The Texas summer of 2013 is a milestone for progressives not unlike the Alamo was to those who fought for the state's independence. A crescendo of energy, fostered by an unprecedented level cooperation and coordination, led up to the “people's filibuster,” – a day that will live in Texas political infamy.
For many, it will be remembered as the day the Texas Legislature passed a bill that was purely political in nature that has so much consequence to people's lives and ultimately to our budget. It was a wake up call.
To others it is because it created the Wendy David phenomenon. The LT. Governor David Dewhurst, who also acts as the President of the Senate, lost his reelection in part because he was blamed for giving Wendy Davis a platform to become a competitive candidate for Governor.
See what it was like for an unruly mob organizer…For the Unruly Mob it was a chance to finally blow the lid off the boys club and show how things really operated and many GOP Senators were more than ready to play their roles. It was one of the few times Democrats were winning the message war, and I don't mean the pro-life vs pro-choice war. I mean the “War on Women” war.
Everything the GOP opposition did to stop Wendy Davis or those who came to protest played right into the narrative Democrats had been forming. The people's filibuster wasn't a spontaneous combustion, it had been smoldering and building since the bill was first taken up.
It was a response by those who witnessed the rules being bent to breaking point before their very eyes, while they were told to be silent for the sake of “decorum.” It brings to mind a certain joke didn't go so well the last time a woman ran for Governor.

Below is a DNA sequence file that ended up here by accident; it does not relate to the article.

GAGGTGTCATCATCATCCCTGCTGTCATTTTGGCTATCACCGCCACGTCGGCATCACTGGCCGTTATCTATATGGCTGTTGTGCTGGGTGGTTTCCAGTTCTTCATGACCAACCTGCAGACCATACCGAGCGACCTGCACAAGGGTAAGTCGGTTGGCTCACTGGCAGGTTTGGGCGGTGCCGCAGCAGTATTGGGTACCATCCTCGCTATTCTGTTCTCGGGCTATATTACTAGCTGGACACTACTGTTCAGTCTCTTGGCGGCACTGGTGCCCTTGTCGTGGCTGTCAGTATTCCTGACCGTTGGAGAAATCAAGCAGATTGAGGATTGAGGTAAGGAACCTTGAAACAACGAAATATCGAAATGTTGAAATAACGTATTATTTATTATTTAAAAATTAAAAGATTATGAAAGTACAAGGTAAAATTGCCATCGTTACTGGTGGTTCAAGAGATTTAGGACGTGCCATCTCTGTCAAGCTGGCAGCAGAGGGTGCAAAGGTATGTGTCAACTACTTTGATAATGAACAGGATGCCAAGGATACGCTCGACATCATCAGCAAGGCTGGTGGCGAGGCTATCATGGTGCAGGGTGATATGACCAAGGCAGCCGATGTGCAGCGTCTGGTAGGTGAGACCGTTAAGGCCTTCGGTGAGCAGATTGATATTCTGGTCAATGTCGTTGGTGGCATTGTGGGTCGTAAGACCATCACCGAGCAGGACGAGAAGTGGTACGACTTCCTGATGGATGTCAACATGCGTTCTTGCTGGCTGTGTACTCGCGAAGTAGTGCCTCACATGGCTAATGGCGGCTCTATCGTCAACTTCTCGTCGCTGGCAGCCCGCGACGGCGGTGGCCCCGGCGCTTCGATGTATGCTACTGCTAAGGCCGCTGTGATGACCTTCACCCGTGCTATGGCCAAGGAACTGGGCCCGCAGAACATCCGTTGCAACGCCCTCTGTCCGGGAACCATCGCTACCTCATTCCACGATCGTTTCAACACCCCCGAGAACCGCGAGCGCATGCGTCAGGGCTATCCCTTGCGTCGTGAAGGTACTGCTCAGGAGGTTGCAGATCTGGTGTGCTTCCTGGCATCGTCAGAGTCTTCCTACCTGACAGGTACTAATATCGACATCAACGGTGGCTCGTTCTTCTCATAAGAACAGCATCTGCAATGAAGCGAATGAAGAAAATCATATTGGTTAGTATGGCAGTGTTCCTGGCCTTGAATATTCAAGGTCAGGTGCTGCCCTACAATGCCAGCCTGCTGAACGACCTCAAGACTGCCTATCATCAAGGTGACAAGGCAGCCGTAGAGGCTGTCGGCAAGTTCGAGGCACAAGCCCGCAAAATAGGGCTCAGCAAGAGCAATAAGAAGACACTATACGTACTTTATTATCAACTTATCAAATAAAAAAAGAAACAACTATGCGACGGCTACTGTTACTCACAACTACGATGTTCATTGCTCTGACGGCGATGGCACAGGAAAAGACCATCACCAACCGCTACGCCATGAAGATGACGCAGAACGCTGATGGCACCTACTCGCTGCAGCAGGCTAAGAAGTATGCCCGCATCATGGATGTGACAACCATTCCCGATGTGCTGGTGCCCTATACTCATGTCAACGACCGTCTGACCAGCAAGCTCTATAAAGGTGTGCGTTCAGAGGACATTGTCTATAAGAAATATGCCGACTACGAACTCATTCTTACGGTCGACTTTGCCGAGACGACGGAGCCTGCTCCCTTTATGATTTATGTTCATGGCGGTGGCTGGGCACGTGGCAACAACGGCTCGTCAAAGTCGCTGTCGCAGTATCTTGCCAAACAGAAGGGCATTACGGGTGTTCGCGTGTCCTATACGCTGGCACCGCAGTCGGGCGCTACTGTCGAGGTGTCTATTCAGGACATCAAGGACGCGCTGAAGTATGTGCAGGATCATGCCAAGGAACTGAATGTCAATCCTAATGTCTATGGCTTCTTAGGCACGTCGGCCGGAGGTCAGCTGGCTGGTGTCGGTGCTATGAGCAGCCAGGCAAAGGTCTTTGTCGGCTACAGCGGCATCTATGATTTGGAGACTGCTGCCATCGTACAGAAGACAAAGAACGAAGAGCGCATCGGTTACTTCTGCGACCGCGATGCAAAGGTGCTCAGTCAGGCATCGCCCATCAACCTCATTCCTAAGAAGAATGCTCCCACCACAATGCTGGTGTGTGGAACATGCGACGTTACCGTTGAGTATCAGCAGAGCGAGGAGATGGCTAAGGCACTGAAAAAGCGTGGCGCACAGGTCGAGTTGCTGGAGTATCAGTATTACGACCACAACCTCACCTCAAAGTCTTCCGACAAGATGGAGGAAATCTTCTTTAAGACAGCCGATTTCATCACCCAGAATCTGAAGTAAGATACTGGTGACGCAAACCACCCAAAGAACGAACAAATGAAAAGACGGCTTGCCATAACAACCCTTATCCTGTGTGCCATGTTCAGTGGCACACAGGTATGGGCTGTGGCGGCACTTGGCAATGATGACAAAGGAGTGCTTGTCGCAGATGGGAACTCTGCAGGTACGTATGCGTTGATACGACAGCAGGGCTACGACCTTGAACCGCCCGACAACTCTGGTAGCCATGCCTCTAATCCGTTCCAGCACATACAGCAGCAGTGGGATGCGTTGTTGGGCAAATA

The events certainly changed my life. The Burnt Orange Report has sustained the increased traffic from our coverage, I got a couple of my filibuster related stories picked up by national publications like Esquire, a few graphics and tweets went viral, the above image was featured in a fashion magazine alongside Wendy and I got be a panelist at SXSWi this year describing social media's role in the whole ordeal.
It was a perfect storm for any organizer. We had dedicated people with huge networks, a clear narrative, and eventually the attention of the establishment media. That's not to mention the President who helped grab that attention when he tweeted, “Something special is happening in Texas.”
Today something else special is happening in Texas. Wendy Davis and Leticia Van de Putte will recall those events and try to recapture that spirit that brought their campaigns to life. And, if we want to drop a few shades of blue on Texas must continue those same efforts through November with the same enthusiasm we felt last summer while in orange.
You can follow me on Twitter at @joethepleb.